by Mark Johnston
During the credit crisis over half a billion dollars of mortgage bonds went sour resulting in the UK governments bail out of the Royal Bank of Scotland group. The group is now majority owned by the UK government and ultimately the British Taxpayer.
A arm of the US Government is now suing the Royal Bank of Scotland for the mortgage deals that went bad. In a lawsuit filed in Kansas, in a Federal Court, the National Credit Union Administration (NCUA) is arguing that mortgage bonds sold by RBS were partly to blame for the collapse of up to five of the largest credit union. The NCUA is the body that regulates all the small US Banks, commonly known as credit unions.
The NCUA says that this is just the beginning of a long series of lawsuits it intends to raise against the big players on Wall Street. JPMorgan Chase and up to 15 Wall Street Banks are in the firing line.
Debbie Matz, chairperson to the NCUA said “NCUA has a responsibility to do everything in our power to seek maximum recoveries from those involved in the issuing, underwriting and sale of the faulty securities that resulted in the failures of five of the largest wholesale credit unions. Those who caused the problems in the corporate credit union system should pay for the losses.”
The NCUA is accountable for taking and selling on the assets from failed credit unions. In 2006, US Central bought mortgage bonds from RBS that turned out to be nearly worthless. The total amount paid by US Central was near $565 million for a couple dozen investments but within a couple months the borrowers within the mortgages bought had begun to default on their loans. The couple dozen investments had been given a AAA credit rating, the highest possible before the purchase. As the underlying mortgages began to default and the cash flow from the investments began to fail, the entire investments began to collapse, leading to the whole package investments being rated as junk.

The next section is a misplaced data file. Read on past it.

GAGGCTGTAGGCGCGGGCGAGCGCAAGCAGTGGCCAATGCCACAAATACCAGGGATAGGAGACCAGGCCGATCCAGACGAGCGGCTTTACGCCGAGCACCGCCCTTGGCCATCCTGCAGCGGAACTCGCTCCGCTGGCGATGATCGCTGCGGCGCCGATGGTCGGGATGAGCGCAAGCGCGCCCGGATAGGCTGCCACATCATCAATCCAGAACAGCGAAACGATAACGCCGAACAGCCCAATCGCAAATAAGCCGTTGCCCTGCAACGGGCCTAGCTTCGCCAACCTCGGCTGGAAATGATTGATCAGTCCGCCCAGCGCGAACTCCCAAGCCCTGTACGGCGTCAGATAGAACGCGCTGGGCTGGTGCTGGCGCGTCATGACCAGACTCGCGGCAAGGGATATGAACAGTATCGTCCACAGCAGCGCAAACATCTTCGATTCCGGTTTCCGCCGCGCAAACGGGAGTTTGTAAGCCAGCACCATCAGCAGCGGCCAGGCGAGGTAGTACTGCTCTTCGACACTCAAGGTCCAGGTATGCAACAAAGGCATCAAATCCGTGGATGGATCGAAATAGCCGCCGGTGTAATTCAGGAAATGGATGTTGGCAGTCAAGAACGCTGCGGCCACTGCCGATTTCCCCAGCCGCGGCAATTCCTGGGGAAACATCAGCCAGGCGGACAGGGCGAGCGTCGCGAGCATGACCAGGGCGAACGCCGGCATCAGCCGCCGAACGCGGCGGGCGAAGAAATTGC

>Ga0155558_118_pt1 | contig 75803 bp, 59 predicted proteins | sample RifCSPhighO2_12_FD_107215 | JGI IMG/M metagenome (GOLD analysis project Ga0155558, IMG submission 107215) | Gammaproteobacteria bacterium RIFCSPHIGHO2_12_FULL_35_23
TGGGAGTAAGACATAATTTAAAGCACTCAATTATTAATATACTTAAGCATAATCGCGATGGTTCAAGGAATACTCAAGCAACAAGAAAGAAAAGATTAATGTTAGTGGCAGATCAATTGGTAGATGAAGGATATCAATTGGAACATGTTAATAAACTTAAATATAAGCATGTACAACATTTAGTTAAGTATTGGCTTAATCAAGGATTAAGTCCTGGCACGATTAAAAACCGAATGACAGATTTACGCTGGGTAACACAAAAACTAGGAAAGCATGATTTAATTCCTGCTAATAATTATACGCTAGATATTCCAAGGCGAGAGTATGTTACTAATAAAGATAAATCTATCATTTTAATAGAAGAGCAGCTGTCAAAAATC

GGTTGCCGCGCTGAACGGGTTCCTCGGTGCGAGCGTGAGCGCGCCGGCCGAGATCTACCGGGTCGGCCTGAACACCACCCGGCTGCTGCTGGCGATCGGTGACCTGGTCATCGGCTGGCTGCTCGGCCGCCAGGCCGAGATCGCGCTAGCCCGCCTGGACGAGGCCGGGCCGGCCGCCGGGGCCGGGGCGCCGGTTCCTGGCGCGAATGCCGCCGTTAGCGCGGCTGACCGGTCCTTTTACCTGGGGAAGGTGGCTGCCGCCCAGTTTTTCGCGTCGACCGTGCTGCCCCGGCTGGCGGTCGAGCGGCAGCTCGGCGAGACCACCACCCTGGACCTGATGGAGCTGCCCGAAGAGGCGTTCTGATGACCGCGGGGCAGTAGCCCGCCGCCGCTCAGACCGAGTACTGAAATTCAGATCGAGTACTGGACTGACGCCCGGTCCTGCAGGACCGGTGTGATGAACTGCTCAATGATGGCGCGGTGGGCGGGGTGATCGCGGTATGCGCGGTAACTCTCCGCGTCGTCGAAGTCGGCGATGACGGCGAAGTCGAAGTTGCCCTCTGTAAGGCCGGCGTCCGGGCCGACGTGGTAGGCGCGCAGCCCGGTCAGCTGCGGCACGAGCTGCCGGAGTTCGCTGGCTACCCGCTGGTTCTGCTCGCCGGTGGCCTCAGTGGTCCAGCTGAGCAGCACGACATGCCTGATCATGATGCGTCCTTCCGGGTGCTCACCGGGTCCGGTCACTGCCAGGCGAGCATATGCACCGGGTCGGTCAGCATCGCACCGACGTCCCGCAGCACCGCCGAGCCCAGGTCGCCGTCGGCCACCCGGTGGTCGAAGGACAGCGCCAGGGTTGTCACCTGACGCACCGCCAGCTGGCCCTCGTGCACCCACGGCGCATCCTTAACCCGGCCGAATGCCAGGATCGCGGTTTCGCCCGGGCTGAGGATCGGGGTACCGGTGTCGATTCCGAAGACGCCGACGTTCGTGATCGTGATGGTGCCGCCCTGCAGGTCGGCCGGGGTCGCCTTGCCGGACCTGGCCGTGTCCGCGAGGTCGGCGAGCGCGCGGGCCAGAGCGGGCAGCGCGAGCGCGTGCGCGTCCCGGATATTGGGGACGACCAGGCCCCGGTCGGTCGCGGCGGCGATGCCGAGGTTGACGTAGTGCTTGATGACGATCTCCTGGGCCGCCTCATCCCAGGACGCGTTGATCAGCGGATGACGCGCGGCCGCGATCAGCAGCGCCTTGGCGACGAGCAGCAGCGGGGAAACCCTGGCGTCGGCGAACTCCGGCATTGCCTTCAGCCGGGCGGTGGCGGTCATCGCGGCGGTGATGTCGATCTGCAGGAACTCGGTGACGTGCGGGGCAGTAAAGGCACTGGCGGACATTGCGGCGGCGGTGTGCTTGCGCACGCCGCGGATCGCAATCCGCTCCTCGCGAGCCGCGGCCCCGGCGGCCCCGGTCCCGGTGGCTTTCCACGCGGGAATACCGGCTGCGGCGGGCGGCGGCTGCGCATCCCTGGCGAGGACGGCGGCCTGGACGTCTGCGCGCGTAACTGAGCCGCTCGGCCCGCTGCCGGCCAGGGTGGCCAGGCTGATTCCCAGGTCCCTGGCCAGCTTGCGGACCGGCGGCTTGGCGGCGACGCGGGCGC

The investors in the residential mortgage backed securities lost hundreds of billions of dollars when the investments turned out to be less than sound. This was one of the factors leading to a full scale collapse of the banking system, of which RBS was a casualty. The RBS group failed and was bailed out by the UK government and is now about 84 per cent owned by the UK taxpayers.
The court case centres around the details held in the investment documentation. NCUA claim that the documentation offered by RBS contained misleading statements and that RBS failed to include key pieces of information. There is no accusation of fraud but there is a liable case for the losses uncured as a result of underwriting the bonds.
Comments from US Central -“If US Central had known about the originators’ pervasive disregard of underwriting standards – contrary to the representations in the offering documents – US Central would not have purchased the certificates,” RBS have declined to comment.
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